A few recent developments follow up on previous discussions about judges and cross-appeals, so let’s do a round up.
First, on the judge front:
- Following up on our entry on Judge Lynch’s “hanging” (Woman on a Wall), I’ve seen the portrait and it’s quite nice. I’d attach a picture if the IP people would let me. If you go to the opening page of the Massachusetts SJC, you will see another nice painting of retired SJC CJ Marshall.
- Following up on our entry on CJ McKusick’s passing (Hail to the Chief), there is a nice and informative article by Derek Langhauser in the latest edition of The Journal of Appellate Practice and Process (dated Fall 2014 … hmmmm.) The forward to the volume by the editor, Professor Nancy Bellhouse May, of the University of Arkansas law school, remarks that three judges from Maine – Judges Coffin, Gignoux, and Justice McKusick have either flirted with appointment to the US Supreme Court or been deemed mentor to such a Justice. “Familiar with the character of Maine,” she writes (she went to Bowdoin undergrad), “I assumed for a long time that there was nothing unusual about the state’s producing a number of distinguished judges.” She continues: “But now I know that if this was business as usual in Maine, it has not been every state’s experience…. Perhaps, then the rise to national prominence of three Maine judges from a single generation suggests something important about the hard northern place that shaped them.”
Finally, on the cross-appeal front, a topic upon which we have blogged repeatedly with respect to when you need to file one in Maine state court or the First Circuit, see the recent decision by the First Circuit in Murray v. Kindred Nursing Centers West LLC, No. 14-1943. Kudos to PA’s Jim Erwin and Michelle Bush for prevailing in this appeal, which affirms summary judgment for the employer in an alleged whistleblower case. The interesting point for appeal jockeys generally, is footnote note 5: “This appeal was consolidated for argument with Appeal No. 14-2072. The latter is an appeal by [the employer] (probably an unnecessary precaution) from the district court’s rejection of its judicial estoppel theory. [Cite to district court decision] We do not reach the judicial estoppel issue and, by separate order, we today dismiss that appeal as moot.”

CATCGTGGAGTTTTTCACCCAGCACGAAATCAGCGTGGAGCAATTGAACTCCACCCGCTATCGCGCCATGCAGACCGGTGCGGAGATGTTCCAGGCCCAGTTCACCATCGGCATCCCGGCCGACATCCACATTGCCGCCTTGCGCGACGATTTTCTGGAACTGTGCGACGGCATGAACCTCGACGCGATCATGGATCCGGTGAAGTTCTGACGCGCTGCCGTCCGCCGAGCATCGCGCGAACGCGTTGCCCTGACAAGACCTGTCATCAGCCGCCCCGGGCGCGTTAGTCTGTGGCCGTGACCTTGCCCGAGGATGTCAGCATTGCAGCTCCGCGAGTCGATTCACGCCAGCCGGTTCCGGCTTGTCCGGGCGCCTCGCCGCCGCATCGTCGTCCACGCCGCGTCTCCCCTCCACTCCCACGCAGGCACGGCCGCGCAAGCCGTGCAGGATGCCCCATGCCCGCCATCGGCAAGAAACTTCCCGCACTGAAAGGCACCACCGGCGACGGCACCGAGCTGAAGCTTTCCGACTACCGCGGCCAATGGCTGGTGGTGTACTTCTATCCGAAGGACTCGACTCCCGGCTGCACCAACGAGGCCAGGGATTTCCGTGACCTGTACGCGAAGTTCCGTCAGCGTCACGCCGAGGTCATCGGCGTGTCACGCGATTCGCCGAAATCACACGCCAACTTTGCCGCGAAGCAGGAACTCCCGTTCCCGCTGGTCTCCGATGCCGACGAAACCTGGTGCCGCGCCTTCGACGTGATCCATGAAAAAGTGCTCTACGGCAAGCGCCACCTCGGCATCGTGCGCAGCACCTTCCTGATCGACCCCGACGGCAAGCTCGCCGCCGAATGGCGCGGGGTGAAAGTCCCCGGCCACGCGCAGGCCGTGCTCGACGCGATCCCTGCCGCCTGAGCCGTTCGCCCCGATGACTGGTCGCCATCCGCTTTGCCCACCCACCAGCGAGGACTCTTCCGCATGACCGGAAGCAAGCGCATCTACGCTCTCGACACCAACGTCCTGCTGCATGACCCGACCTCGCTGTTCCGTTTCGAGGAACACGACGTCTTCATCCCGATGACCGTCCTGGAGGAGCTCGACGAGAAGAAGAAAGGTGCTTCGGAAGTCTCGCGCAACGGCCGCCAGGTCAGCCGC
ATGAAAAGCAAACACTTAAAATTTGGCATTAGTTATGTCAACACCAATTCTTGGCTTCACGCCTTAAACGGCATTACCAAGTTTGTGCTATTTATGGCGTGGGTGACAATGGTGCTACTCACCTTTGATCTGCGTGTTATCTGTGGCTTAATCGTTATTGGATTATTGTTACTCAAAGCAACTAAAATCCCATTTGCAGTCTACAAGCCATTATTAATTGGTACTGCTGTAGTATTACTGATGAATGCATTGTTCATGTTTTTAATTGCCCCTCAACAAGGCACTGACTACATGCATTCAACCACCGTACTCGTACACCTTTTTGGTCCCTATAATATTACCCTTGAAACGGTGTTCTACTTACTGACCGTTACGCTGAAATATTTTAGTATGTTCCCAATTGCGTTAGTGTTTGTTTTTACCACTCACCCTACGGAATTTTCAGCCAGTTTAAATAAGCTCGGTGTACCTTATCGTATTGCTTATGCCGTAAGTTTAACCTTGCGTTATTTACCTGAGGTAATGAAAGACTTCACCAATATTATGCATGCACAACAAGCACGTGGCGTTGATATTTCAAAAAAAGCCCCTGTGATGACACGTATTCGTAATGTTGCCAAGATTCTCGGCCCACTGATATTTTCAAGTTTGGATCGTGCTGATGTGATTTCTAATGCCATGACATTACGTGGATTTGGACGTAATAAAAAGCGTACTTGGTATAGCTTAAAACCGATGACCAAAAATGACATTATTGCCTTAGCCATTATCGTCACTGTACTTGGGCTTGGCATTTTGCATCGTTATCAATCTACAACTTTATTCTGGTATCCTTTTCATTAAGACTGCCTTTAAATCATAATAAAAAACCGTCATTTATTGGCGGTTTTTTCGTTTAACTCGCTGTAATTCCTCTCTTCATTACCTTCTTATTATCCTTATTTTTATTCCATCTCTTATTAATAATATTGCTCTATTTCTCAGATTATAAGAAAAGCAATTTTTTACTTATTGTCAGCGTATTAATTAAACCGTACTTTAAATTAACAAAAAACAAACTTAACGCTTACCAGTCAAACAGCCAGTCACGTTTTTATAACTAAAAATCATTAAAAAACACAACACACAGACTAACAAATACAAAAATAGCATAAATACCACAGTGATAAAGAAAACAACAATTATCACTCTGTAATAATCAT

The use of the word “probably” does not instill total confidence at least to me that you are safe in not cross-appealing when the district court has rejected your alternate ground for prevailing. It may ratchet up the probability that you are safe, but given that filing the notice of appeal is one of the few basic jurisdictional requirements for getting your appeal right, that’s a risk, however small, you may not be willing to take.